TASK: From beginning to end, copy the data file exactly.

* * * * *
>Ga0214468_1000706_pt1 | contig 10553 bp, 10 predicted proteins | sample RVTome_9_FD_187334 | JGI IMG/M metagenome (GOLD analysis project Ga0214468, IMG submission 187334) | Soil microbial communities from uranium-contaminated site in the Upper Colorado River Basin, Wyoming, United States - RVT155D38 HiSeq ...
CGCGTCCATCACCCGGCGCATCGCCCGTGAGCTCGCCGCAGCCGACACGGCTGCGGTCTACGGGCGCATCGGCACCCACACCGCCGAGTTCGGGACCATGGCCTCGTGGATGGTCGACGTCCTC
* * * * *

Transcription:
>Ga0214468_1000706_pt1 | contig 10553 bp, 10 predicted proteins | sample RVTome_9_FD_187334 | JGI IMG/M metagenome (GOLD analysis project Ga0214468, IMG submission 187334) | Soil microbial communities from uranium-contaminated site in the Upper Colorado River Basin, Wyoming, United States - RVT155D38 HiSeq ...
CGCGTCCATCACCCGGCGCATCGCCCGTGAGCTCGCCGCAGCCGACACGGCTGCGGTCTACGGGCGCATCGGCACCCACACCGCCGAGTTCGGGACCATGGCCTCGTGGATGGTCGACGTCCTC